"There is more treasure in books than in all the pirate's loot on Treasure Island." - Walt Disney

Sunday, August 25, 2013

Writing Prompt

Write about someone who accidentally destroys something irreplaceable.

Tuesday, August 20, 2013

To Whom Shall I Tell My Grief?

A Grandmother has ears that truly listen, arms that always hold, love that’s never ending, and a heart that’s made of gold.

My grandmother (my mom's mom) passed on Sunday. That's three grandmothers in the last six months that I have lost. While I'm lamenting their absence from my life, I am celebrating their peace and Heavenly embrace.
There’s a story by Anton Chekhov entitled, simply, “Grief”--also sometimes called "Misery"--which speaks to what grief may require--and to how the process of writing might contribute to the healing of grief.

The Chekhov Story –
When the story begins a cab-driver waits at twilight in the snow for a fare. His son has died the previous week. He waits a long time in the snow, and then finally—a passenger. As the evening wears on, the cab-driver attempts conversation with three different passengers. Three different times he attempts to tell his story—what has happened with his son. Each of the three interrupts him. One closes his eyes to stop the story. One informs him that we all must die. One simply gets out of the sleigh. Still later, the cab-driver attempts to stop and speak with a house-porter, but the house-porter tells him to drive on.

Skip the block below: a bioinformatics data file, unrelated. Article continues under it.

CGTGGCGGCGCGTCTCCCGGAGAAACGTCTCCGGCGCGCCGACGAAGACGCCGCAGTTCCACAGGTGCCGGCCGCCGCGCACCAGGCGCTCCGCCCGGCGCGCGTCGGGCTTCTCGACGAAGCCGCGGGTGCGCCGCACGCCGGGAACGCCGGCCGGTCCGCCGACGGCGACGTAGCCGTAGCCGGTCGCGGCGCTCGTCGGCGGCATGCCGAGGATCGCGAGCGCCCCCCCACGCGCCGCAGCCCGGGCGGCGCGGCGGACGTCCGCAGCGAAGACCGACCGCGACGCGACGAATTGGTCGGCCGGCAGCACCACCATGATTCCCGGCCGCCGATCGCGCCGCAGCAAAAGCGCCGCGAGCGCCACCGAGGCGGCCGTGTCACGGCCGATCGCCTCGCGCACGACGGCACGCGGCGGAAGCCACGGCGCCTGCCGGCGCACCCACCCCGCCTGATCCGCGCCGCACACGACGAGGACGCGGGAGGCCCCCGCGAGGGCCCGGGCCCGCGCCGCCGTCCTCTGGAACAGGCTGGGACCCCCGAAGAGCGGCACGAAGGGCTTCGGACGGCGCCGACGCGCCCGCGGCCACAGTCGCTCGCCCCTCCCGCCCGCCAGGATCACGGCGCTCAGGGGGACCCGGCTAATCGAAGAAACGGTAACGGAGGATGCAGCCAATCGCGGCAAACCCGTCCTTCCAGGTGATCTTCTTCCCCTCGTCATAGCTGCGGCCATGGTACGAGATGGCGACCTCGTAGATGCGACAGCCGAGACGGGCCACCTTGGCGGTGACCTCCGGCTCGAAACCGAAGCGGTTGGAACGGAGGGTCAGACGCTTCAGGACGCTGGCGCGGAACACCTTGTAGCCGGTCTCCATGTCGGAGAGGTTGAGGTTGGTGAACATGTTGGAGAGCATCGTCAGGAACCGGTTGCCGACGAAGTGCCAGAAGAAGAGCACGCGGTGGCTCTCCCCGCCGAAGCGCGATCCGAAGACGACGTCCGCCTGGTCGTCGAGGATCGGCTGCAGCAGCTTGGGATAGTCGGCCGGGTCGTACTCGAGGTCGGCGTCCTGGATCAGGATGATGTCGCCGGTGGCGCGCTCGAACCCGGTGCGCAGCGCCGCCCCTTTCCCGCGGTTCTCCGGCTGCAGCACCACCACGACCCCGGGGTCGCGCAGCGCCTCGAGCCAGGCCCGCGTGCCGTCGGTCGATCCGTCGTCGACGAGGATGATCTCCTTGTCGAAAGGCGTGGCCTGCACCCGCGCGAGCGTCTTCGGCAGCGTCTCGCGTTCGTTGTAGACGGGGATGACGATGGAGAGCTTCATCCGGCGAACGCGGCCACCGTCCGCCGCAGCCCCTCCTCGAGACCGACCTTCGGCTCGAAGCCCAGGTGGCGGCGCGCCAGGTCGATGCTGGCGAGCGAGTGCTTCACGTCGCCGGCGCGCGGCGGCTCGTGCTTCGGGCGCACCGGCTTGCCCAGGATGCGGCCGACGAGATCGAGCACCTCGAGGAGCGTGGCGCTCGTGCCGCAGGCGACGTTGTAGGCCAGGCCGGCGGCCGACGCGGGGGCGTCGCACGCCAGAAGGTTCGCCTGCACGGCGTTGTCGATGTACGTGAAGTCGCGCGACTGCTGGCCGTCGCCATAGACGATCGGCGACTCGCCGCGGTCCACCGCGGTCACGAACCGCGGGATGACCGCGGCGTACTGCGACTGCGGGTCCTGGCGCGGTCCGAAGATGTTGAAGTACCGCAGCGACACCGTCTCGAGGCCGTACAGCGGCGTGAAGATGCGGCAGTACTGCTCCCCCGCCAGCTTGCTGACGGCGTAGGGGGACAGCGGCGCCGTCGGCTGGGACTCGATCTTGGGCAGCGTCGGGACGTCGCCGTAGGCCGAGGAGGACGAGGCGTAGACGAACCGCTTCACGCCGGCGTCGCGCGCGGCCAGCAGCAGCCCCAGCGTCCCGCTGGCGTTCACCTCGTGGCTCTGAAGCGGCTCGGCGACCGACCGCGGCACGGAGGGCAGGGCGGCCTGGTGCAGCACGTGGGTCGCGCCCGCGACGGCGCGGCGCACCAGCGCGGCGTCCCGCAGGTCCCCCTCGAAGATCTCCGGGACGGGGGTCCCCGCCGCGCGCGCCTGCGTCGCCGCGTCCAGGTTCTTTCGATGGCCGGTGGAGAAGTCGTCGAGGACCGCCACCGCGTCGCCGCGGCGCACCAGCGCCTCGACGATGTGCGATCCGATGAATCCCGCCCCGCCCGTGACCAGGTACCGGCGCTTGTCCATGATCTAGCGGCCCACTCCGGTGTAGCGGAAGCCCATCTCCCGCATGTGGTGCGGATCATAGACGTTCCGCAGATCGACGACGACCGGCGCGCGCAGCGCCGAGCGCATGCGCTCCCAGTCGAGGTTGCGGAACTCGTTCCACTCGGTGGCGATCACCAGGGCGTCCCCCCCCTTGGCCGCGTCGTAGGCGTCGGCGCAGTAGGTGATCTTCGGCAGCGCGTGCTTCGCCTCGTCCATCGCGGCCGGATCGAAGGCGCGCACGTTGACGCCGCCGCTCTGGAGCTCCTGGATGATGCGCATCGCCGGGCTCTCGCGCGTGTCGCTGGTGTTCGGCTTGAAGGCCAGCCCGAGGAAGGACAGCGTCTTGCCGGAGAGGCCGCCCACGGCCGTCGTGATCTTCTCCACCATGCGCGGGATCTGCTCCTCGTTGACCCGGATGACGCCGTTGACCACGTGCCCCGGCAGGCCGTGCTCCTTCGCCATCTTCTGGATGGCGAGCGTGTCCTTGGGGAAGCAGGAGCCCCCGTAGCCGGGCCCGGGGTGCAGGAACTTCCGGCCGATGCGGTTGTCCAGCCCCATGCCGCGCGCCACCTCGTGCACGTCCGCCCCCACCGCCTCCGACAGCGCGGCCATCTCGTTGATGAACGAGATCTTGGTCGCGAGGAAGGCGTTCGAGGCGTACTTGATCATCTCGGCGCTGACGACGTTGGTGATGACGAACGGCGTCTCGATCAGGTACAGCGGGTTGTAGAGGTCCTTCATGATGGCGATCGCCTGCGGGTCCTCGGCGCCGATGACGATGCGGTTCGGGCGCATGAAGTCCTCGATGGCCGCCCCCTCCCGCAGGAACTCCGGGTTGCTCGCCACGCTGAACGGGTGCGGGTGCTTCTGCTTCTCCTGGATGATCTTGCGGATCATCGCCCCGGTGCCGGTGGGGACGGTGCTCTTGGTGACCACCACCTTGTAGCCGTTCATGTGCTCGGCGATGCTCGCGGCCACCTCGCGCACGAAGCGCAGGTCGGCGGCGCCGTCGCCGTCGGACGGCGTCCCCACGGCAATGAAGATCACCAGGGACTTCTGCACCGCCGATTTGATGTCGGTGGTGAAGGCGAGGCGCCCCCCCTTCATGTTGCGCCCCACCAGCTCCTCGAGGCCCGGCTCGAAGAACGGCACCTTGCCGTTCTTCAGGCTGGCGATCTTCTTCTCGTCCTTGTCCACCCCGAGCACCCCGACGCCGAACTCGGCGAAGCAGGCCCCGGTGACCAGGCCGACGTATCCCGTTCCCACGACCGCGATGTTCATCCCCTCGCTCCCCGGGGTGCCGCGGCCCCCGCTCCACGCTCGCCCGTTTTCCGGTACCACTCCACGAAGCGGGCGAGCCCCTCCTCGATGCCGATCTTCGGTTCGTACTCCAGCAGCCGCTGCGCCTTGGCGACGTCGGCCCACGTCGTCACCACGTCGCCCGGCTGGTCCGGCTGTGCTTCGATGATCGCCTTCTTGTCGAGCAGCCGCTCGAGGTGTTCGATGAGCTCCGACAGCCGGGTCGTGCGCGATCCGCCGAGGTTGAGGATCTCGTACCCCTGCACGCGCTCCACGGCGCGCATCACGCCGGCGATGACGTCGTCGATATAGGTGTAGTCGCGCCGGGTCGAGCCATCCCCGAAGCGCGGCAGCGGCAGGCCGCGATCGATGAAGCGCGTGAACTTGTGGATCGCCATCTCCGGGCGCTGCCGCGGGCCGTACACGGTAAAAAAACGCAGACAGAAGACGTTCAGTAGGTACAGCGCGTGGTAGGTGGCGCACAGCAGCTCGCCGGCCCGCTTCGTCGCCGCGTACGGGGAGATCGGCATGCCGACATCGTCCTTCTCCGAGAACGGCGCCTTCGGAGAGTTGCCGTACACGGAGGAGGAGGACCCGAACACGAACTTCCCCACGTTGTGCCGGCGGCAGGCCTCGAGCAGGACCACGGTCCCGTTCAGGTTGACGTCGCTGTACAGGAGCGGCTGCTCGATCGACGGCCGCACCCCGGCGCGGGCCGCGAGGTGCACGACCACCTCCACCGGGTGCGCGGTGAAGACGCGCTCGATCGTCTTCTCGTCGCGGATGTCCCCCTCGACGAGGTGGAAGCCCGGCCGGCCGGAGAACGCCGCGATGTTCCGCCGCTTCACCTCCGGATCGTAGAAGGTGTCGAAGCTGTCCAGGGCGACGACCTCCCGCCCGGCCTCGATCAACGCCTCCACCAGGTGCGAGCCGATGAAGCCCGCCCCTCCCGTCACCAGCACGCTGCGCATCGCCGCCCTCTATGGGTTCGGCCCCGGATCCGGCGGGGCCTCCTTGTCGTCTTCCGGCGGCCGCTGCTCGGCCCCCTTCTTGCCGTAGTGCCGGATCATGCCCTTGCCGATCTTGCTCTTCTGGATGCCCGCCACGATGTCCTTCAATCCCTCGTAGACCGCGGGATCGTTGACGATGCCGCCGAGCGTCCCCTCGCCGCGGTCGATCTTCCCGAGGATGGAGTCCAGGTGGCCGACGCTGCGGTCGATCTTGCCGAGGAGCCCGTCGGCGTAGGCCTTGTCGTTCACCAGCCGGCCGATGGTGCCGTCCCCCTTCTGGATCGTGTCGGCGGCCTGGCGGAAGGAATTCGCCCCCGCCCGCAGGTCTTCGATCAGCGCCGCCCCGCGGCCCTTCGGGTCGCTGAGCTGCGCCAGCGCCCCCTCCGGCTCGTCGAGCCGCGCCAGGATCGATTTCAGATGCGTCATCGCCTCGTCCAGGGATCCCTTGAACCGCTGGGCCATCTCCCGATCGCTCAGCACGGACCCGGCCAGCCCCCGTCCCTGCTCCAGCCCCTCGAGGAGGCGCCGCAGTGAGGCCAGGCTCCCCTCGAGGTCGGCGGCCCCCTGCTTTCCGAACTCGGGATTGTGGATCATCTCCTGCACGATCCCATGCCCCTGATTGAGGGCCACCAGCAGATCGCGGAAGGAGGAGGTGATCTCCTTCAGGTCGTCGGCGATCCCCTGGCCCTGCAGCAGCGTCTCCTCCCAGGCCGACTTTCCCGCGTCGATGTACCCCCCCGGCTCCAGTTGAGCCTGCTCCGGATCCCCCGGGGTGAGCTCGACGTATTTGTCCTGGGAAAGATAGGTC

The driver asks himself: “To Whom Shall I Tell My Grief?” There’s so much that the cab-driver needs to tell. Chekhov writes:

One must tell it slowly and carefully; how his son fell ill, how he suffered, what he said before he died, how he died. One must describe every detail of the funeral, and the journey to the hospital to fetch the defunct’s clothes. His daughter Anissia remained in the village—one must talk about her too. Was it nothing he had to tell? Surely the listener would gasp and sigh, and sympathize with him?

The details must be told. And then—that gasp—that sigh—from the listener.
At the end of the day the cab-driver returns to the stables. He begins to speak to his horse:

Now let’s say you had a foal, you were that foal’s mother, and suddenly, let’s say, that foal went and left you to live after him. It would be sad, wouldn’t it?

The horse munches his hay and breathes his warm breath—and does not interrupt him. And that is how the story ends—with the cab-driver telling his story, finally, to his horse.
Perhaps what grief requires, as much as anything, is that the process not be interrupted. We need to tell and share our grief, even if only through writing.

I’ve been reviewing stories I wrote about my grandmothers before their passing. Feelings so raw and bittersweet well up, all part of the grieving process.
I recently came across this interview with Joyce Carol Oates on Why We Write About Grief.

What about you? Do you write in or about grief? How has it helped or hindered your mourning process?

Friday, August 16, 2013

Craft Timing Tip

Writers often complain about the amount of time (or lack of) to dedicate to their craft. Try this three part recipe of timing a friend sent me:

I can honestly say I have not even come close to this schedule lately. I've been enjoying a summer of fun with my girls and what time I have dedicated to the craft has mostly been for the two writing groups to which I belong. Planning workshops and conferences can be exhausting, but rewarding! When school resumes I'll be redirecting my priorities, but for now I'm enjoying family time.